Spatial patterns and factors influencing spruce budworm infestation in Eastern Canada forests
University of New Brunswick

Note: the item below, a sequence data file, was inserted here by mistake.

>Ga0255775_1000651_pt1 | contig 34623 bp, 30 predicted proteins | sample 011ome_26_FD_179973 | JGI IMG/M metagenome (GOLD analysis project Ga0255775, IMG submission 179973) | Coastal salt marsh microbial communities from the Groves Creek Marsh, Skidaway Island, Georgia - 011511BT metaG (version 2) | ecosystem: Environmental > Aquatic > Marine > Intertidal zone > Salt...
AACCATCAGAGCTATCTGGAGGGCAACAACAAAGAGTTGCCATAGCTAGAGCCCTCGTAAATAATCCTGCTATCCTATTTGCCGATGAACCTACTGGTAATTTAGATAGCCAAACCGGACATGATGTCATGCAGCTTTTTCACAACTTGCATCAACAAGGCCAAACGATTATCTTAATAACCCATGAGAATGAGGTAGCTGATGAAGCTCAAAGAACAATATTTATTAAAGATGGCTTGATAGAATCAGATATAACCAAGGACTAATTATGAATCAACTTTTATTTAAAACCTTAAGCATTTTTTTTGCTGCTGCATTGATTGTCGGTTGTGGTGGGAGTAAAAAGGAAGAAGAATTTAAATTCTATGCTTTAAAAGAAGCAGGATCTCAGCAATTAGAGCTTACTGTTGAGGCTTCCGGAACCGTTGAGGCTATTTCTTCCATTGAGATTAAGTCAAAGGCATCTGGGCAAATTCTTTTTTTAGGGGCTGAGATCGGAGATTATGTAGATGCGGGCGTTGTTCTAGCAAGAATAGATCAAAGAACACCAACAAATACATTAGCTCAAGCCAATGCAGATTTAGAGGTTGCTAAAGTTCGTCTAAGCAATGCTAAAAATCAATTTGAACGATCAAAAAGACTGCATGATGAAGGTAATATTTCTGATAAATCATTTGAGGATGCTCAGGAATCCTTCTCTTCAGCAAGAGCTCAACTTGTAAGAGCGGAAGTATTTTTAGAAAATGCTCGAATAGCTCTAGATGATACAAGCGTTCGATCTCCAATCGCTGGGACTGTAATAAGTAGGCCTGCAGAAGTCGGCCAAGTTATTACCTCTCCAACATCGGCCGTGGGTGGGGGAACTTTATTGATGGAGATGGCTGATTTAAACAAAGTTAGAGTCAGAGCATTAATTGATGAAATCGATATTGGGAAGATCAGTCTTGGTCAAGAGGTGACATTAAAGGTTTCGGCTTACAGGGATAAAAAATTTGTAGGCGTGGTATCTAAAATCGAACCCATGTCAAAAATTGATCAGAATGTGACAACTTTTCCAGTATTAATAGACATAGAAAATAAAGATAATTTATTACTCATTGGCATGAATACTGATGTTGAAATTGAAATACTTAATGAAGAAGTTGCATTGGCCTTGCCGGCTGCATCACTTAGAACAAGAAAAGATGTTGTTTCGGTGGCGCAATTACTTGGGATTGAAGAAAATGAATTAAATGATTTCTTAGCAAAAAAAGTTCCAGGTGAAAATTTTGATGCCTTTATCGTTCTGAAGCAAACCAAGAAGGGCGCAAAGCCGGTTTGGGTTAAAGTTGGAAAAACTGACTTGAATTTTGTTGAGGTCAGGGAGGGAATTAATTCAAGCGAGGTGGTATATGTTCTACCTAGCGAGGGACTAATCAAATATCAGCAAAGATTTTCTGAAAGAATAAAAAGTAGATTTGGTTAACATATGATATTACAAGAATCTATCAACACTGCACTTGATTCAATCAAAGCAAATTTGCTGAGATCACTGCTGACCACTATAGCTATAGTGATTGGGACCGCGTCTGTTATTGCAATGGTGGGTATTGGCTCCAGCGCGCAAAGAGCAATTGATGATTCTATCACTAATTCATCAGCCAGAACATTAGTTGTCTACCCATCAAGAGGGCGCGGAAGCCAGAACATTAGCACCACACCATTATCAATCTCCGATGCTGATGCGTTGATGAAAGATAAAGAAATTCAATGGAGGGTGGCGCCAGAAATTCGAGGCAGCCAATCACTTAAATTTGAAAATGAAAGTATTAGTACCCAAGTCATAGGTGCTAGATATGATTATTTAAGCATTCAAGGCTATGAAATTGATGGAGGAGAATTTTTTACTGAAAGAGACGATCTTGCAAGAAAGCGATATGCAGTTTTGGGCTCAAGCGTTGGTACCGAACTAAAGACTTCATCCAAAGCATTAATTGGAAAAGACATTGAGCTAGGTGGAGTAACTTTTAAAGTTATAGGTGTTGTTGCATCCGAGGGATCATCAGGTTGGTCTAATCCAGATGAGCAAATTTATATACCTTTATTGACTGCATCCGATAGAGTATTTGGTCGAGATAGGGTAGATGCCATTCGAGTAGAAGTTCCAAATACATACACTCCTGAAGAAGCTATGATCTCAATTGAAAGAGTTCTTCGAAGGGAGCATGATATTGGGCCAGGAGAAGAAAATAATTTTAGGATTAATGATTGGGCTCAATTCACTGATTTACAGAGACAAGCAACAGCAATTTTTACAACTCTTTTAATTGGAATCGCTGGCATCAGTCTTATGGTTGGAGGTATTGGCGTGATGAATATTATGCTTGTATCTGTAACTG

A spruce budworm (Choristoneura fumiferana Clem.; SBW) outbreak in Québec spread southward into New Brunswick in 2014. This thesis used spatial analyses of 5 years of SBW population data in northern New Brunswick and tree defoliation data in Québec to examine spatial patterns and factors influencing SBW infestation. Local previous-year SBW population level, proximity to outbreak hot-spots, and April degree-days were important in predicting SBW population levels in New Brunswick, although relationships were inconsistent across years. Models incorporating spatial stuctures [sic] explained 68–79% of the annual variance, and performed better than non-spatial models. A combined-year model with R [squared] = 0.53 consistently underestimated upcoming-year populations. Defoliation patterns quantified in 57 plots in Québec were clustered in 28-47% of cases, which had higher plot-level defoliation and higher deviations. Plot-level defoliation and basal area explained 80% of the variance in individual-tree-defoliation. The thesis contributed to efficient sampling allocation and insecticide treatment targeting infestation.